“You only have one reputation and make sure you act with integrity in everything you do,” he said. On the issue of fairness, he added, “Every one of our individual actions is what makes up society…If your actions go to fairness and inclusiveness, we address this challenge once and for all.”
A lively question-and-answer segment and panel discussion followed Ryan’s talk. Peterson, who moderated, opened the discussion by asking the panelists to address what it takes to have the courage to succeed around the areas of diversity and inclusion. The panelists said they looked at failure as an opportunity to learn and to grow. And rather than becoming despondent, said Mecklai, of Intel, renew the commitment to achieving the end goal.
MacKinnon, of Air Products, said what’s important in the risk space around diversity and inclusion is to admit when something hasn’t been working. “I feel like we have been on a treadmill,” she said. “Any of us who have worked in this space for a little bit of time will say, we keep just trying the same things and getting very similar results. And anywhere else in our business world, we’d do something different. But somehow we’re afraid to let go of whatever practices we’ve tried to put forward. So being able to say, what we’re doing isn’t working, let go of it and try new and keep going on that. And I think that’s a little bit of the hard work, and it’s a little bit of the lessons learned, and it’s a little bit of courage.”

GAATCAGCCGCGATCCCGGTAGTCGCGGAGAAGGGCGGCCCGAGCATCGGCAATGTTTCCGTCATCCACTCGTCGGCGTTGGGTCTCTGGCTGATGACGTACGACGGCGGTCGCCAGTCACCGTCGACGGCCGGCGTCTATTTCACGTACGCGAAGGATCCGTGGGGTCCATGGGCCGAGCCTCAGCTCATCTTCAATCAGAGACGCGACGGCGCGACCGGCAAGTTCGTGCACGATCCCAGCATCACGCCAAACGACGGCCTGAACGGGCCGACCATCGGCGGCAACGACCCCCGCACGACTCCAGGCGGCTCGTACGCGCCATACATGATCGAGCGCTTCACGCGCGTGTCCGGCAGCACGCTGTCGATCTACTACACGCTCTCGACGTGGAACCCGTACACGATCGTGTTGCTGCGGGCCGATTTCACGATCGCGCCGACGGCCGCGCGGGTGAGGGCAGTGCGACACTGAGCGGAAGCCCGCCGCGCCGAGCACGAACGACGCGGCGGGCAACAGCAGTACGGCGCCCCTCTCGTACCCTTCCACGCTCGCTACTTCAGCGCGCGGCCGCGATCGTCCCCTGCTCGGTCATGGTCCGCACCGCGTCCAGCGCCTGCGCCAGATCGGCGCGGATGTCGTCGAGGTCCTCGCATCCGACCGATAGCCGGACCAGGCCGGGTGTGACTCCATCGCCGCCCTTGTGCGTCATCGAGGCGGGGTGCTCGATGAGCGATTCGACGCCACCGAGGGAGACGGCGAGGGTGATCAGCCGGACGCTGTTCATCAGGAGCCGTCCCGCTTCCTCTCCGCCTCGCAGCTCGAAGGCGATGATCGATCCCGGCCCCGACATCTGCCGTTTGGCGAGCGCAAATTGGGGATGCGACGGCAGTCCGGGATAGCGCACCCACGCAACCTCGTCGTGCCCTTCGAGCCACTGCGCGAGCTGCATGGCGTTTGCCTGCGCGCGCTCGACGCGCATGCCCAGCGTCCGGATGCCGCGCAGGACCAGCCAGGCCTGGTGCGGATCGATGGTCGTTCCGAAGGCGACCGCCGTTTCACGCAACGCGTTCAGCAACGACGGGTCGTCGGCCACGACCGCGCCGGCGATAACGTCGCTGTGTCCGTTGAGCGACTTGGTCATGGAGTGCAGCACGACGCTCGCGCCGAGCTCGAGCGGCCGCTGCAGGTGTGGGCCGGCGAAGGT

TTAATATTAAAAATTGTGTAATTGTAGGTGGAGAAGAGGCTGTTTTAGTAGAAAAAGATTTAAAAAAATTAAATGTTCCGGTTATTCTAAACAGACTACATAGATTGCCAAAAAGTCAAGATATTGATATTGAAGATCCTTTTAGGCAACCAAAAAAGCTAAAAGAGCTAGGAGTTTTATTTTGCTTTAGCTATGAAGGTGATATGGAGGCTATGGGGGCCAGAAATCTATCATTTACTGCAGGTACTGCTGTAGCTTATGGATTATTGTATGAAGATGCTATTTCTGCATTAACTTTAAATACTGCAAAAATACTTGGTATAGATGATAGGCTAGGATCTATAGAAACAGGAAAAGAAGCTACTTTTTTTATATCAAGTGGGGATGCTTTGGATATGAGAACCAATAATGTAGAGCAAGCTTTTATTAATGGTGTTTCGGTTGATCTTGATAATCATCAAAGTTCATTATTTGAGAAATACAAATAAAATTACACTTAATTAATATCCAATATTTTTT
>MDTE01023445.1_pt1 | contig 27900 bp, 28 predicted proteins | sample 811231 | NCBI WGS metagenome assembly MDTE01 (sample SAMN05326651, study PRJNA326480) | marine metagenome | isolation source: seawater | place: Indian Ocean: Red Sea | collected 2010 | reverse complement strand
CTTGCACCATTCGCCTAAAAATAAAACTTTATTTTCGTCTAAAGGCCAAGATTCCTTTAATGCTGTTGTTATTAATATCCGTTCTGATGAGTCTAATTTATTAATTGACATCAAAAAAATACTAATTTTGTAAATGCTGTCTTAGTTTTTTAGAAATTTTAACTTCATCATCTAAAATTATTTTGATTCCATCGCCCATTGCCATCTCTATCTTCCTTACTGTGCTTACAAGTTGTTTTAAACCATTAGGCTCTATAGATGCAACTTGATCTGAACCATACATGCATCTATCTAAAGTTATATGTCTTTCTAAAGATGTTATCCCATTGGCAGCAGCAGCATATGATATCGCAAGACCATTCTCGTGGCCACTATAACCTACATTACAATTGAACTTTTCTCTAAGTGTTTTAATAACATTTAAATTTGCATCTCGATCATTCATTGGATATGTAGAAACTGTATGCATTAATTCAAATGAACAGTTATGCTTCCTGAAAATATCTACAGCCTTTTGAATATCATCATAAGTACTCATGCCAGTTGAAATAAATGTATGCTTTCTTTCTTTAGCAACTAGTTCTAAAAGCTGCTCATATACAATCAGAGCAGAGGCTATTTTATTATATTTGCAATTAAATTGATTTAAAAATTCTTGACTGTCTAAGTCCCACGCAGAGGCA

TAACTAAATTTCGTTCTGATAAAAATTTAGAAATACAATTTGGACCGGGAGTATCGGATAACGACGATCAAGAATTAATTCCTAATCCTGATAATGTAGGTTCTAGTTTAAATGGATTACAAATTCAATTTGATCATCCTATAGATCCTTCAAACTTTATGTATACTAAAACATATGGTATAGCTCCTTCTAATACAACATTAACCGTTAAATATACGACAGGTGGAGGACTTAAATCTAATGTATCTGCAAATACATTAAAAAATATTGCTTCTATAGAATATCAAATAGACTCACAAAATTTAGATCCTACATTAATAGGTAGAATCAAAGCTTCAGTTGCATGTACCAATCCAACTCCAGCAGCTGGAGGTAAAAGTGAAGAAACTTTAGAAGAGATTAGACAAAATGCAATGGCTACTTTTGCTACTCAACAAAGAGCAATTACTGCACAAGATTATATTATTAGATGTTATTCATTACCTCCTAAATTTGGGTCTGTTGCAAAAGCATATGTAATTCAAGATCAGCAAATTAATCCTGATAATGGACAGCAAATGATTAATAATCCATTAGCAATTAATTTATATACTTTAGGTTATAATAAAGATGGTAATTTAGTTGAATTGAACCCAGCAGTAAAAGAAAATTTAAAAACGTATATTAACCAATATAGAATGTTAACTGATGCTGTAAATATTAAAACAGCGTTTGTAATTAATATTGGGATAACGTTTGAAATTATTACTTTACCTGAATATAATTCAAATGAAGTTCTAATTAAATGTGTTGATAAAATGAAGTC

Lopez, of Thomas Jefferson University, advised leaders to try to create a workplace environment that lets employees know that it’s okay to fail and to learn from those failures.
The “best practices” that have guided employers in the areas of diversity and inclusion are no longer the “best practices” when considering the future work force, Farmer, of KPMG, said.